Two rare Roman floor mosaics discovered in Greece will feature in a new museum in Sparta which officially opens on November 21st.
The Abduction of Europa and Orpheus with the Animals mosaics were accidentally discovered in the late 19th century on private property.
The two mosaics discovered in 1872 and 1877 are from the end of the 3rd century AD and the start of the 4th century AD.
Mosaics in Greece fell to obscurity
Until now, the mosaics had no permanent home. One was left in a private garden while the other was placed in a wine storage space. The property was bought by the state, and a shelter was erected over them after which the mosaics fell to obscurity.
Researchers believe the two mosaics were part of the decoration of a bath complex. Possibly, the bath infrastructure and mosaics were part of a rich Roman house or two neighboring ones.
Both are distinguished for their composition, rich colors, and craftsmanship.
The 2.05 x 1.98 meter mosaic with the representation of the Abduction of Europa is the central theme of a larger mosaic floor. The woman is depicted sitting on the back of a bull, the form taken by Zeus, in motion towards the right while two winged cupids frame the figure.
With the introduction of the euro as the common European currency on January 1, 2002, Greece chose the representation of the Abduction of Europa in the Sparta mosaic as the motif for the two-euro coin, designed by Giorgos Stamatopoulos.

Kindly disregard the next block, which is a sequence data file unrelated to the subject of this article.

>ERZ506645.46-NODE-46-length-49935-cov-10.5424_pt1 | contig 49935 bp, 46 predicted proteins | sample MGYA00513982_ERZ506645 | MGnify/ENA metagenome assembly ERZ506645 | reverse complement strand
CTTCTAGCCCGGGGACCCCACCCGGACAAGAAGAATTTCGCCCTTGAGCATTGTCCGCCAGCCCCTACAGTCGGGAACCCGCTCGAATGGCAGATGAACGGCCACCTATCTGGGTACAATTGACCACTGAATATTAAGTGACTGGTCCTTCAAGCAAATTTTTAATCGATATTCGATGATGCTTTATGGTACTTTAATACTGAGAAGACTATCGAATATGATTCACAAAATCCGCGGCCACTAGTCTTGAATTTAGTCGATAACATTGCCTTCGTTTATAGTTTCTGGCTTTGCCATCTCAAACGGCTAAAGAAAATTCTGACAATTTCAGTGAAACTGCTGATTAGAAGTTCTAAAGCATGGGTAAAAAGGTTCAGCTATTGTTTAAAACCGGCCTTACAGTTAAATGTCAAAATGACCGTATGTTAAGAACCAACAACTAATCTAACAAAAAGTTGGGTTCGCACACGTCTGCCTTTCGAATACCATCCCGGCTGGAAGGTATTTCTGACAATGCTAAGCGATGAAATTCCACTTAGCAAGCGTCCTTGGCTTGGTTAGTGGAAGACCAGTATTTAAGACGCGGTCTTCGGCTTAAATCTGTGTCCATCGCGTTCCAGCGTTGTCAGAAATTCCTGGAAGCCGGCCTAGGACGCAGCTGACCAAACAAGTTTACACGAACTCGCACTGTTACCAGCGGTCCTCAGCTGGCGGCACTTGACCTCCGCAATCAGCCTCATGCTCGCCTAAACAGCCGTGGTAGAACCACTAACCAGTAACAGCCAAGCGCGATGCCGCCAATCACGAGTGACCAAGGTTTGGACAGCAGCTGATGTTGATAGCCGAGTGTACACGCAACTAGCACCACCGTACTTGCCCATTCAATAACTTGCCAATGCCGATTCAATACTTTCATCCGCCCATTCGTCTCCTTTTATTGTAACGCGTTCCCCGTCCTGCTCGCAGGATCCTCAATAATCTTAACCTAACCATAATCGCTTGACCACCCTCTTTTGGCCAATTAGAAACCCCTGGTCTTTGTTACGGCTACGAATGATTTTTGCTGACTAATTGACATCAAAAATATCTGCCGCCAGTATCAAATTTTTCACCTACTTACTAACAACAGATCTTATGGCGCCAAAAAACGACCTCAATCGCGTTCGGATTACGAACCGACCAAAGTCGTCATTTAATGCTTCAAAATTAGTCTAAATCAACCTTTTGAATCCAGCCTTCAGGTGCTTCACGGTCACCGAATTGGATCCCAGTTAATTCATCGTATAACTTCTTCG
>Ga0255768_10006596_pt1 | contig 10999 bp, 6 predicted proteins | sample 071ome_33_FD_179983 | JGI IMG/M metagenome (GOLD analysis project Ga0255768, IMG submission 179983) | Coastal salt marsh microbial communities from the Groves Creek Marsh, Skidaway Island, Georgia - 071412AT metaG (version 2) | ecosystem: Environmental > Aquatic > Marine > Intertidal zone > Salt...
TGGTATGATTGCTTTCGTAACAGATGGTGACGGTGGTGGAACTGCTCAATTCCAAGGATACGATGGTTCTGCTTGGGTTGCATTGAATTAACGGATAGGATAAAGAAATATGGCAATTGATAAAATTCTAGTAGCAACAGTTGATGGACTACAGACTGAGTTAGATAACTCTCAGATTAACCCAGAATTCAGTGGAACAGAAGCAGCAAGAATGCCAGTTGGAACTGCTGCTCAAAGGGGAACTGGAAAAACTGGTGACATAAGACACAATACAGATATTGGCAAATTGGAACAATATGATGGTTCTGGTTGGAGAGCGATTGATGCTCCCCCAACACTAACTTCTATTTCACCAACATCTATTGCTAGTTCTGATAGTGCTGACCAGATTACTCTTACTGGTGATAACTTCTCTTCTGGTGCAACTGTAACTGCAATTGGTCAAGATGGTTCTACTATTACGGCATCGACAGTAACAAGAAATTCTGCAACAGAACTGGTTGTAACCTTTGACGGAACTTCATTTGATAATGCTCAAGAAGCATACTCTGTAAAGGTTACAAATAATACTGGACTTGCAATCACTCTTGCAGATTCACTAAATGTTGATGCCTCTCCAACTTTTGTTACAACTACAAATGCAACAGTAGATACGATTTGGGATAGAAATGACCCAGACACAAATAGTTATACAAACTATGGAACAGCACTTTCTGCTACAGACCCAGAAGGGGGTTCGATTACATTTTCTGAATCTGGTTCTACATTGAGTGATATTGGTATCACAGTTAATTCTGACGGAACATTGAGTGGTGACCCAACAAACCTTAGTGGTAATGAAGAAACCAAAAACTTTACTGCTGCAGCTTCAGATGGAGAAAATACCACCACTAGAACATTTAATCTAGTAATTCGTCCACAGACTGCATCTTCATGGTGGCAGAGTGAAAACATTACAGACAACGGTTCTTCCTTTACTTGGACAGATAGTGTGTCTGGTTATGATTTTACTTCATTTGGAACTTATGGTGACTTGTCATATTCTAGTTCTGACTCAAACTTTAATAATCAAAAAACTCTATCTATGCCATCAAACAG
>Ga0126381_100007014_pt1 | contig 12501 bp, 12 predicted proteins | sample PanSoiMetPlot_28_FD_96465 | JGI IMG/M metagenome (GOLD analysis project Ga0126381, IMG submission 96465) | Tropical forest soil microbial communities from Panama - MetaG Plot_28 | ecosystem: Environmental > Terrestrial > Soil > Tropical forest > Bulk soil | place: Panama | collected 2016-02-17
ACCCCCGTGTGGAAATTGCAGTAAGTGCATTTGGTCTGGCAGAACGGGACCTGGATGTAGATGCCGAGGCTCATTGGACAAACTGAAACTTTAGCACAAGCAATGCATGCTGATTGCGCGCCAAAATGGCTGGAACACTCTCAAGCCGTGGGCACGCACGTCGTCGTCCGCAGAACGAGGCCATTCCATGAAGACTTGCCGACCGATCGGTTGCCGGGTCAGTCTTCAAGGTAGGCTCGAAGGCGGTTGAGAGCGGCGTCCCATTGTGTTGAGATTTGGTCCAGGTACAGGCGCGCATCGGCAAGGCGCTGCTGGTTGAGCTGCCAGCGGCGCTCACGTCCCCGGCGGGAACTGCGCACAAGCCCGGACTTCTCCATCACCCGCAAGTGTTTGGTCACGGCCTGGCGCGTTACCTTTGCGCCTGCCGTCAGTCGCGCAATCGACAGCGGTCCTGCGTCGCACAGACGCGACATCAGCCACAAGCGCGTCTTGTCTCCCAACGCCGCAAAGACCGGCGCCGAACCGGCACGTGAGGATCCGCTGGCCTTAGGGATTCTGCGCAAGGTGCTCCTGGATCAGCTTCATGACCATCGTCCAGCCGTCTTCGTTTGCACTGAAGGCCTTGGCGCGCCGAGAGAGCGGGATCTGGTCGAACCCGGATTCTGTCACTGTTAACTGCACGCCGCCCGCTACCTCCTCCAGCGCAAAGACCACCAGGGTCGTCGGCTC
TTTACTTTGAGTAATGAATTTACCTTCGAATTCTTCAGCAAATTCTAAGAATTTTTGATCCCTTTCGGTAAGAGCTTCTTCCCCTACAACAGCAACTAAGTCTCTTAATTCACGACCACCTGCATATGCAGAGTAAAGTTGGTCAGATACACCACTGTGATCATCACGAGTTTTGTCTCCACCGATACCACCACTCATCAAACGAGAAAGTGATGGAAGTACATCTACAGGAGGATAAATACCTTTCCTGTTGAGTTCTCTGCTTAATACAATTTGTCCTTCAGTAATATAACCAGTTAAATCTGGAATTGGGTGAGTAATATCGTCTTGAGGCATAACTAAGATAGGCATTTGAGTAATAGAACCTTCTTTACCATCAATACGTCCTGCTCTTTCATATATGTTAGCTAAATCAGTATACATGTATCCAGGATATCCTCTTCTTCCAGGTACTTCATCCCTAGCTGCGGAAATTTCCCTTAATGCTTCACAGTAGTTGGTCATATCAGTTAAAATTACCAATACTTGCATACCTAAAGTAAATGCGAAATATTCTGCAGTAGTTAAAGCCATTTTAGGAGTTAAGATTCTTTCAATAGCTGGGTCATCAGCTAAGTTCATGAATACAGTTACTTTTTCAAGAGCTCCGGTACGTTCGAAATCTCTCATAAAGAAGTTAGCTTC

Orpheus is a Thracian bard, legendary musician, and prophet in ancient Greek religion. He was also a renowned poet and, according to the legend, traveled with Jason and the Argonauts in search of the Golden Fleece. He even descended into the Underworld of Hades to get his lost wife, Eurydice, back.
Mosaics discovered in Greece tell the story of Europa and Zeus
In Greek mythology, Europa was a Phoenician princess of Argive Greek origin and the mother of King Minos of Crete. The continent of Europe is named after her.
Zeus, the king of the Olympian Gods, transformed into a beautiful white bull to abduct her. The story of Europa is one of the most famous tales of love and lust between the gods.
Europa was picking flowers with her helpers when she suddenly saw the bull approaching from afar. The princess was astonished by the beauty of the animal. As they neared each other, he quickly leaned down at Europa’s feet in an act of utter submission to her. Encouraged by her helpers, she climbed on the animal’s back.
Zeus got up and slowly started walking around. Soon, however, he accelerated his pace and eventually broke into a gallop, with Europa clinging on for her life. The king of the gods and the frightened princess reached the seaside and dived into the sea.
Zeus had carried Europa from Phoenicia to Crete. Once they got to the island, Zeus reclaimed his human form and finally materialized his lust by mating with her under an evergreen tree.
Europa’s earliest literary reference is in the Iliad, which is most likely from the 8th century BC. Another early reference to her is in a fragment of the Hesiodic Catalogue of Women, discovered at Oxyrhynchus. The earliest vase-painting securely identifiable as Europa dates back to the mid-seventh century BC.